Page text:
Closing the gap: Why are more black women dying of breast cancer?
John Raoux, Associated Press
Tiffany Jones was 29 years old when she found a small red bump on her right breast. It looked like an insect bite, but it didn't go away. When she went to see her doctor, she asked for a biopsy. He insisted that it wasn't necessary, but he did it anyway to give her peace of mind. An hour later, he called her while she was at lunch.
"You're not going to believe this," he said.
Tiffany responded, "I have breast cancer, don't I?"
Tiffany Jones is one of a growing number of African-American women —especially young women —who are diagnosed with breast cancer every year. Breast cancer is the most common cancer among African-American women, and they are likely to develop cancer at a younger age. In fact, a new study shows that these women are 40 percent more likely to die of the disease than their white counterparts.
In Houston, a black woman is twice as likely to die from the disease, according to the research published in Cancer Epidemiology that ranked major metro areas. In Los Angeles, the risk goes up to 70 percent.
Since the 1990s, survival rates for white women have shot up, according to the findings, but have only gone up a little for black women. Why have advances in breast cancer treatment skipped black women? Doctors and researchers say that economic disparities that disproportionately affect African-Americans are to blame, as well as lack of health insurance, but genetics, culture and a history of distrust and discrimination all play a role.
The economics of illness
Jones started aggressive treatment right away, resulting in a lumpectomy, chemotherapy and radiation treatment. She is now the founder of PinkChoseMe, a foundation for women with breast cancer and survivors, and says a primary reason the women she works with don't get treatment is that they can't afford it. Jones was lucky because family and friends helped pay for her treatment, but many women are not so fortunate.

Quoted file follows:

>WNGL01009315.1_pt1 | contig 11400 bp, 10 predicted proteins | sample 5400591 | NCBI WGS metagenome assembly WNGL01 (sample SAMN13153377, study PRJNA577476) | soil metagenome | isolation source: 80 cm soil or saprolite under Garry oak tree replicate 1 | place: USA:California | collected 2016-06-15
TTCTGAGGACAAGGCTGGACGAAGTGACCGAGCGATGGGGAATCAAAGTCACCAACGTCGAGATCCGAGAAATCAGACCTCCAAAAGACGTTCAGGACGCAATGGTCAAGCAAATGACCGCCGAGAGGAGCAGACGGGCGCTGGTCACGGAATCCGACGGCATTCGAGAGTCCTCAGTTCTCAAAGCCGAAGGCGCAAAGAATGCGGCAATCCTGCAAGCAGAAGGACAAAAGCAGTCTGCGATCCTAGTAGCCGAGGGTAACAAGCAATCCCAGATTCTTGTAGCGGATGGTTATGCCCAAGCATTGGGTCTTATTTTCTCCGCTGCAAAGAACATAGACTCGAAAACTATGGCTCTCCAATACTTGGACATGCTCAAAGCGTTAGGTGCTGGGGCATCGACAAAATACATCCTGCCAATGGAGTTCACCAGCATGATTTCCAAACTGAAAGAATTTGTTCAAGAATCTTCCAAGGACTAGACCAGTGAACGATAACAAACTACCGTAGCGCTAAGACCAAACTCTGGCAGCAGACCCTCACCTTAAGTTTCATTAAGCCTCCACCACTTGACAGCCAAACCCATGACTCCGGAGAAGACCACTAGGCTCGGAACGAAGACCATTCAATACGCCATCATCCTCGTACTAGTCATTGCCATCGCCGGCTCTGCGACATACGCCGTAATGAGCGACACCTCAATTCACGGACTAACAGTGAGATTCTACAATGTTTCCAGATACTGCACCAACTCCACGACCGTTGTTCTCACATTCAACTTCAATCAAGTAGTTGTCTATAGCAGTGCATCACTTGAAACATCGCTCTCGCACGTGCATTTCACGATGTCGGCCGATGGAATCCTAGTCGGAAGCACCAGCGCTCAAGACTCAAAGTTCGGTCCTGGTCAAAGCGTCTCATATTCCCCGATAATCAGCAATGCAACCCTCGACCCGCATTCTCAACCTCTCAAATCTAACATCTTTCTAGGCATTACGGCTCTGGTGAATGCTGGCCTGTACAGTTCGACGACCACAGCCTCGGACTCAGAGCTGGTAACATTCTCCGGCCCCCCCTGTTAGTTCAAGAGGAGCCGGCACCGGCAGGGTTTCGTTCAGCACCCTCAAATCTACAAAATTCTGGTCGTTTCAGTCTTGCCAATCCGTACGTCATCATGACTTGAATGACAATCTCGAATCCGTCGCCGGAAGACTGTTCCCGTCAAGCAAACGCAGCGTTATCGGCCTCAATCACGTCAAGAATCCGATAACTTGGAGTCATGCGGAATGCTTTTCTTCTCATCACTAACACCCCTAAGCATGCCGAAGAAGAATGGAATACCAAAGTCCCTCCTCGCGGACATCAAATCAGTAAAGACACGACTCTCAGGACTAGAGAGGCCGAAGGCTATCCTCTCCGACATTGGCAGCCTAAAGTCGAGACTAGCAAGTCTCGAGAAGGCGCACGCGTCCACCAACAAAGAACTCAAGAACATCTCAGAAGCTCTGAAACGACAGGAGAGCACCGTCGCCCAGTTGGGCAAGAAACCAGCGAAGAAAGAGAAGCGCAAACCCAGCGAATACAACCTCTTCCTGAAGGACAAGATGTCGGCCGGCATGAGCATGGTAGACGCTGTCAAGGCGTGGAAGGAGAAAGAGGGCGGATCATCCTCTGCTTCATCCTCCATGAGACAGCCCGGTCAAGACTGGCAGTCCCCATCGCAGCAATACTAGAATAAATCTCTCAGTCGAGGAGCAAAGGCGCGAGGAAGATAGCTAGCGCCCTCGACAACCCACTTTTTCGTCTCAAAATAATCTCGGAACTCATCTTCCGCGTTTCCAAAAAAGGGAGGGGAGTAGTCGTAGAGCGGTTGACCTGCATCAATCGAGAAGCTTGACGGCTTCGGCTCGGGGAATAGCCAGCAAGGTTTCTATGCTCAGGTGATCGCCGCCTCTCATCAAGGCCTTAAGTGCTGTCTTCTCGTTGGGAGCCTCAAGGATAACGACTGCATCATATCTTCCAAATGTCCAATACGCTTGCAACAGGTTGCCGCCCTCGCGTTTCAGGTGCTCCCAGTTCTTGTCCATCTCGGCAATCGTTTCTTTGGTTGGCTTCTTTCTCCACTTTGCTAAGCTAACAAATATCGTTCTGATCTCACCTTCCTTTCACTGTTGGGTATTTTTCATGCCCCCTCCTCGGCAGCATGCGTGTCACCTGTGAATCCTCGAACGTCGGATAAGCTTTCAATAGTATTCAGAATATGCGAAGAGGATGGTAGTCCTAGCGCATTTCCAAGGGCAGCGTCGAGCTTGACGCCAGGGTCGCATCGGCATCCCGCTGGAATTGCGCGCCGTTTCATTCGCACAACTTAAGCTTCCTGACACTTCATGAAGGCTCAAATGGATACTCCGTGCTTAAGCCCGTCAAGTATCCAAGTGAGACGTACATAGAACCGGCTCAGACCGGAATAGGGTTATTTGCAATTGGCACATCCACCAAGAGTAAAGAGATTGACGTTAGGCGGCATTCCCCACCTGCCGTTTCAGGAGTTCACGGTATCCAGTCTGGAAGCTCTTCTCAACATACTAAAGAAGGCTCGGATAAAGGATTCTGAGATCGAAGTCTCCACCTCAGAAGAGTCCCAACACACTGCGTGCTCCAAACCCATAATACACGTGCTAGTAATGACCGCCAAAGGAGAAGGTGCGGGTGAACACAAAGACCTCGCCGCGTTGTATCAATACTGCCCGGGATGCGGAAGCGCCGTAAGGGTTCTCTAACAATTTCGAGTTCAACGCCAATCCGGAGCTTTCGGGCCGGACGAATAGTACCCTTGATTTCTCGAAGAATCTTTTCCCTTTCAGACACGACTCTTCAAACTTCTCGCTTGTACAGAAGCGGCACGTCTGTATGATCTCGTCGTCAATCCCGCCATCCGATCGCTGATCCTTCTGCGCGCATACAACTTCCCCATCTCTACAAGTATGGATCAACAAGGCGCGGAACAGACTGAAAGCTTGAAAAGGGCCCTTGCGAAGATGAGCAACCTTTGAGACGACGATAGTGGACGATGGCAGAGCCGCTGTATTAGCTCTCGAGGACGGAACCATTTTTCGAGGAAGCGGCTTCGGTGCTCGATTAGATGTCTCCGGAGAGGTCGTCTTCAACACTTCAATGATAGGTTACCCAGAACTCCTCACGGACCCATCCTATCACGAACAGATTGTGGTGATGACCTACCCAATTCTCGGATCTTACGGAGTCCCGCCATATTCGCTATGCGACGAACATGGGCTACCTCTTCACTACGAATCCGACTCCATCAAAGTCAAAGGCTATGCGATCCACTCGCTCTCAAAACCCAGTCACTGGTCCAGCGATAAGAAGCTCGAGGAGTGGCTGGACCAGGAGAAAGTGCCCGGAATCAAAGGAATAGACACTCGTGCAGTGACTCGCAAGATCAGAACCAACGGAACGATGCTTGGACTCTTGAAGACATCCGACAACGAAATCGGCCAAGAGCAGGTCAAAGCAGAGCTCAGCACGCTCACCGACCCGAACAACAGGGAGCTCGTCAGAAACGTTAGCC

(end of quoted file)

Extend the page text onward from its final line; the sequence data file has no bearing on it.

A mammogram can cost $250 to $400. A single round of chemo costs thousands. “If you work 9 to 5 without vacation and sick benefits, when are you going to go to the doctor? After work, you have to pick up your kids,” says Jones.
A survey from the American Cancer Society found that one-quarter of U.S. cancer patients put off getting a test or treatment due to cost. Director of the cancer care research program at Duke University, Dr. Amy Abernathy, did a study of 250 patients, most of whom had breast cancer. All but one had insurance, two-thirds were covered by Medicare, and nearly all had prescription drug coverage.
Still, even with insurance, their out-of-pocket expenses averaged $712 a month including medical bills, drugs and lost wages. Half skimped on food and clothes to pay for cancer medication, 43 percent borrowed money or went into debt. Over 20 percent failed to fill their prescriptions fully or took less than prescribed because of cost.
So is this largely a poverty issue? Yes — but not entirely, says Dr. Jessica Shepherd, assistant professor of OB/GYN at University of Illinois at Chicago, who is a gynecologist and women's health expert and a black woman.
According to americanprogress.org, 26.5 percent of African-American women are poor compared to 11.6 percent of white women and poverty makes it harder for to get access to good care, but that's only part of the story, says Shepherd. Breast cancer studies have been conducted mostly on caucasian women, so the research and advances favor the kinds of cancer that white women have, she says. This is in part because of a cultural mistrust of the medical community. She uses the notorious 40-year "Tuskegee Experiment," in which 399 black men with syphilis were told that they were being "treated" but were actually allowed to suffer and die from the disease so that doctors could study the effects, as an example.
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